The immediate task for San Francisco 49ers money men at Leeds United as they quietly increase investment

For some time there has been an air of inevitability surrounding 49ers Enterprises in the Leeds United boardroom.

Thursday, 11th November 2021, 4:40 am

Even when Qatar Sports Investments’ conversations with Andrea Radrizzani were sending up white smoke signals, despite never passing the conversation stage, and a section of fans were on private helicopter watch at Leeds Bradford Airport, the 49ers were sitting quietly at the table with their feet tucked firmly underneath.

Even at that stage, the feeling at Elland Road was that if anyone was likely to take the club off Radrizzani’s hands, it was the 49ers and not QSI.

Last week the financers behind the NFL franchise upped their stake at Leeds again, to 44 per cent.

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It’s three and a half years since they dipped a toe in the water with an initial buy-in that netted them 15 per cent of a Championship club. They, like Radrizzani, saw the potential, although they waited until some of that was realised with a promotion to the Premier League, before increasing their level of financial investment.

It was midway through the Whites’ stellar first season back in the top flight that the 49ers bought a further 22 per cent, announcing it with a personal letter to Leeds fans from 49ers Enterprises president Paraag Marathe, in the pages of the Yorkshire Evening Post. Both he and Radrizzani held court with the media to explain their relationship and Marathe, as he has done since 2018, went to great lengths to make clear it was the Italian’s vision and plan they had fallen in love with and into line with.

Although the very eloquent Marathe has spoken extensively about his involvement in Leeds and the possibilities of the future, the 49ers have obviously wanted to tread lightly. He has said nothing out of turn, not really ever provided a great deal of detail on his and the 49ers’ daily input at Elland Road or what their future intentions are. No toes have been trodden upon, no egos dented.

Less than a year after that last increase, the 49ers have bought a little more of the pie. This time, there was little fanfare. Radrizzani’s partners appear content to tuck their feet a little further under the table quietly, but it does feel like their involvement is only leading towards one thing – full control.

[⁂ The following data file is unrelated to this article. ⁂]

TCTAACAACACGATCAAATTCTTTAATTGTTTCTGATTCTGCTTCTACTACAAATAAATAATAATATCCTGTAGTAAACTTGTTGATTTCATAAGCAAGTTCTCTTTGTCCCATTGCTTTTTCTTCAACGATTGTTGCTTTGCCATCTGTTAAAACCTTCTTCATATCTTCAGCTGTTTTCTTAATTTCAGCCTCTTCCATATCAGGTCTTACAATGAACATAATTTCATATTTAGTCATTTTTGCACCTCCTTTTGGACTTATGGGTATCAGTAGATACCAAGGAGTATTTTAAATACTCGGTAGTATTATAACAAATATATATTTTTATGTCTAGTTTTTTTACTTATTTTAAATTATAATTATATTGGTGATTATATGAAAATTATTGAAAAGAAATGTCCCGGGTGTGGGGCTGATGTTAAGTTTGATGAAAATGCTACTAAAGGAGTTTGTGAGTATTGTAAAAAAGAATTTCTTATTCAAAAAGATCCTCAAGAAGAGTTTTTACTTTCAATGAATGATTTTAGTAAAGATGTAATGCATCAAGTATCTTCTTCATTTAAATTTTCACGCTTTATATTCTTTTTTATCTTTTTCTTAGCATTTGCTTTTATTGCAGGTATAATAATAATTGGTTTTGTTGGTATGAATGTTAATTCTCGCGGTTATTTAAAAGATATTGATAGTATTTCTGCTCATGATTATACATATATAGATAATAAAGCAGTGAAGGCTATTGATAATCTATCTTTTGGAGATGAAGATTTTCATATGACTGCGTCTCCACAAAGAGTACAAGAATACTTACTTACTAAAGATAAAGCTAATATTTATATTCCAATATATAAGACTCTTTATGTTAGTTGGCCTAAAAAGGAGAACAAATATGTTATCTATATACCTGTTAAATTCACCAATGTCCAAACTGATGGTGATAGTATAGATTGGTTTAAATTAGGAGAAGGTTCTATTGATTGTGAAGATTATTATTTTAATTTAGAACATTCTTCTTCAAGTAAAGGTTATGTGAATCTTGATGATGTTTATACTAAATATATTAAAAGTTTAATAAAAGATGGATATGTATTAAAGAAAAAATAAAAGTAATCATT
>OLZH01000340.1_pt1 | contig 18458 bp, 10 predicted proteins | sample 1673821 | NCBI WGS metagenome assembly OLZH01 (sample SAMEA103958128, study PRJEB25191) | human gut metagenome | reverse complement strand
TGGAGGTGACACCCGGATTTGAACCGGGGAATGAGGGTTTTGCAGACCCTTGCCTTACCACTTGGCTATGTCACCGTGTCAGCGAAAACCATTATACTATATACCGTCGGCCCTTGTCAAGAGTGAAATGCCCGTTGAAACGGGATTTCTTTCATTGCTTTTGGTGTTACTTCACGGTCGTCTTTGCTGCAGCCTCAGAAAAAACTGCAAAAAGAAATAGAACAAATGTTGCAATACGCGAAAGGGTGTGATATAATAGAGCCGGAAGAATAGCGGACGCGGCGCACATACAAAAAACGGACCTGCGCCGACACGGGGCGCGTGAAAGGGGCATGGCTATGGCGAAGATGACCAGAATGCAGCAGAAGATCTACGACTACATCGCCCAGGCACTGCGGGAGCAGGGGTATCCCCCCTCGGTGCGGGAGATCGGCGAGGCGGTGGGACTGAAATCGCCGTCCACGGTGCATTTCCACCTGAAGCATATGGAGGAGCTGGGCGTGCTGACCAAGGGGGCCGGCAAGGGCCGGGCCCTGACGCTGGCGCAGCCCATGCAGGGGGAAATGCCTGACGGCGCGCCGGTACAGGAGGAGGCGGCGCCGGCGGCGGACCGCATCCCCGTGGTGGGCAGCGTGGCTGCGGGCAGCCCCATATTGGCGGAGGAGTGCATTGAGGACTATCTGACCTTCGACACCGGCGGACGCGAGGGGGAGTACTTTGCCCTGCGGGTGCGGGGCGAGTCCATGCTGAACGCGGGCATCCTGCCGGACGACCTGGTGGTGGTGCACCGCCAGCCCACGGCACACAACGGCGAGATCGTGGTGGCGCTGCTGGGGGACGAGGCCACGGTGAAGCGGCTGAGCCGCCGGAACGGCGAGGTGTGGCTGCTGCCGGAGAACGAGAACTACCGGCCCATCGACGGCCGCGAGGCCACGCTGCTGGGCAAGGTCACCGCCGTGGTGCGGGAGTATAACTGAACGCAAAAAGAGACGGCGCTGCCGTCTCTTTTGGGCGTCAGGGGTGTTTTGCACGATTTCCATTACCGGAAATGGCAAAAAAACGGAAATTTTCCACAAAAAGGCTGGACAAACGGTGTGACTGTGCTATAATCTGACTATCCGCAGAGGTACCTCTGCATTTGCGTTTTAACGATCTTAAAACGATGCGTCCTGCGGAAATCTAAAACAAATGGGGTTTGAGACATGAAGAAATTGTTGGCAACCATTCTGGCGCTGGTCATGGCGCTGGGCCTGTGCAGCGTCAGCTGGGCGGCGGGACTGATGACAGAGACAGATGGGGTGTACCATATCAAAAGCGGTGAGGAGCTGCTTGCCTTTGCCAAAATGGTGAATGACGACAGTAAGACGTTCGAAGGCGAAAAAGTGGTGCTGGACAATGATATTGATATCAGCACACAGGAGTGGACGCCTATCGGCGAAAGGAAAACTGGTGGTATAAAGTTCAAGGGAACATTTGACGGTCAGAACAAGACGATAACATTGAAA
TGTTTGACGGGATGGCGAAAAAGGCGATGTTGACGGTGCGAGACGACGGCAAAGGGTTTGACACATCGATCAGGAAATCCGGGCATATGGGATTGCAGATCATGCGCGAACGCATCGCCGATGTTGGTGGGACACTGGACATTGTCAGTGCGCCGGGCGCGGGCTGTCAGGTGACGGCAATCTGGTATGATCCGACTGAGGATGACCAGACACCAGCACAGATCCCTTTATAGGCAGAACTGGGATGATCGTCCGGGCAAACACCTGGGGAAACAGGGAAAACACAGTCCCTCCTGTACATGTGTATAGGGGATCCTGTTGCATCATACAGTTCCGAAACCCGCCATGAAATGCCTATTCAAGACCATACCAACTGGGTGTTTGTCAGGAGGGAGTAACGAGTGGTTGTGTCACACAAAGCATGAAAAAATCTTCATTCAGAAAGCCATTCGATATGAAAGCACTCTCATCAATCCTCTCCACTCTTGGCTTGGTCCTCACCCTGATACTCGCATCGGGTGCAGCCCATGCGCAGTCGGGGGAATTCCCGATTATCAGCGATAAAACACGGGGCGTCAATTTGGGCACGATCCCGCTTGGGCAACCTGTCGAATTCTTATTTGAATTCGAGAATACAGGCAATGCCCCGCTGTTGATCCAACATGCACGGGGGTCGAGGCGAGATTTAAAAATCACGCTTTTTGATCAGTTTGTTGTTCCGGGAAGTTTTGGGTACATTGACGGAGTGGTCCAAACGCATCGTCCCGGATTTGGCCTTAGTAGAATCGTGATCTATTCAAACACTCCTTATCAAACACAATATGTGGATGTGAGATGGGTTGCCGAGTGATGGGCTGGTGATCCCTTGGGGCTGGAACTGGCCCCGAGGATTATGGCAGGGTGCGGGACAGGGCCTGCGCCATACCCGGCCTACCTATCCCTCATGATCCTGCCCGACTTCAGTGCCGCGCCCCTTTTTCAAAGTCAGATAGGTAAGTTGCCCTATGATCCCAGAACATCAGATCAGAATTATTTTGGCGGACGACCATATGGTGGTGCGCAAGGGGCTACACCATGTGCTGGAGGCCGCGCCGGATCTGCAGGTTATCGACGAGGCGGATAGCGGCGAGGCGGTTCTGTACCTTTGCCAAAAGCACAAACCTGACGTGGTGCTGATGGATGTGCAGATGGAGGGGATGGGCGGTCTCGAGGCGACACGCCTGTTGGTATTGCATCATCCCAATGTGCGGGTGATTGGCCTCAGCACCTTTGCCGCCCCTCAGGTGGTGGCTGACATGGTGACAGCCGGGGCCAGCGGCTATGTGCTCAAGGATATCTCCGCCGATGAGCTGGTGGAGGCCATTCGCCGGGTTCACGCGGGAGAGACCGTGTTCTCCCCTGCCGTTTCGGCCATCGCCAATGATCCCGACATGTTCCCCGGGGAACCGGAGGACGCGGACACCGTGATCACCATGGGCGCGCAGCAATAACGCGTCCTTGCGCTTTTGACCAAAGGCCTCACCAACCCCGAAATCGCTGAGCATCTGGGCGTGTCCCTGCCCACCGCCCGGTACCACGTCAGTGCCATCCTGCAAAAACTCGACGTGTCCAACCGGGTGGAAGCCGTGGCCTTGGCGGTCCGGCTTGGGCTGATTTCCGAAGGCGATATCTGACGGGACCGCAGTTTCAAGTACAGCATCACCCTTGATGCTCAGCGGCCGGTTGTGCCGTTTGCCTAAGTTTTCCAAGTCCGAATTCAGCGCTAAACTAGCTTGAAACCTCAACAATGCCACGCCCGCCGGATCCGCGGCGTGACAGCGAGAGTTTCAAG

QUIET PARTNER - 49ers Enterprises president and Leeds United vice chairman Paraag Marathe has made it clear they're following Andrea Radrizzani's plan and vision. Pic: Getty

Why else would they have traversed the Atlantic in the first place? Why else would they have invested to this degree, undertaken so many fact-finding missions, explored how they could augment and develop Elland Road and brought Peter Lowy, billionaire Westfield heir, to the table with them?

His involvement is intriguing but his boyish enthusiasm for the club as a lifelong fan – he wandered onto the pitch late last season and looked around the old stadium mouth agape - explains why he would want to be part of it. His presence could be a reassuring one, not just from a financial point of view, but because while the 49ers have always made soothing noises about understanding and retaining the authentic Elland Road atmosphere and charm, they are still newcomers, still getting to grips with the history and culture after all they do fall into the bracket of ‘American owners.’

Supporters at other Premier League clubs owned by US billionaires have had cause for complaint, whether that be a lack of engagement, the price of supporting, a failure to understand the club culture or the cynical power-grab of the swiftly-aborted European Super League.

Manchester United fans have protested against the Glazers, Arsenal fans have protested against Stan Kroenke and John W. Henry felt the need to issue an apology video to Liverpool fans after their protests in the wake of the ESL debacle.

The 49ers should not be unfairly tarred with the brush used to paint other US investors in the top flight, not when they’re yet to put a foot wrong. They will, by now, have an idea of what will and will not fly at Leeds. If their intention is to take over from Radrizzani, who will one day walk away with a considerable amount of money and a place in history having transformed the club’s fortunes and led them back to the Premier League, they know they have to prove they get Leeds.

Radrizzani has not always got it right and it is unusual to hear quite so much in public from a Premier League owner, but fans get a level of accessibility with him and the open-door policy led by CEO Angus Kinnear. They seem engaged and broadly in tune with what supporters want to see and hear.

As they have discovered, an engaged and on-board Leeds fanbase is a powerful thing, an ingredient for commercial and sporting success.

The best course of action for the 49ers while Radrizzani remains majority owner, is to listen carefully and learn. The time to talk will come and when it does, detail, substance and ambition will all be required. This current act will be a hard one to follow but it will come as no surprise if the next players to take the stage are already in the boardroom.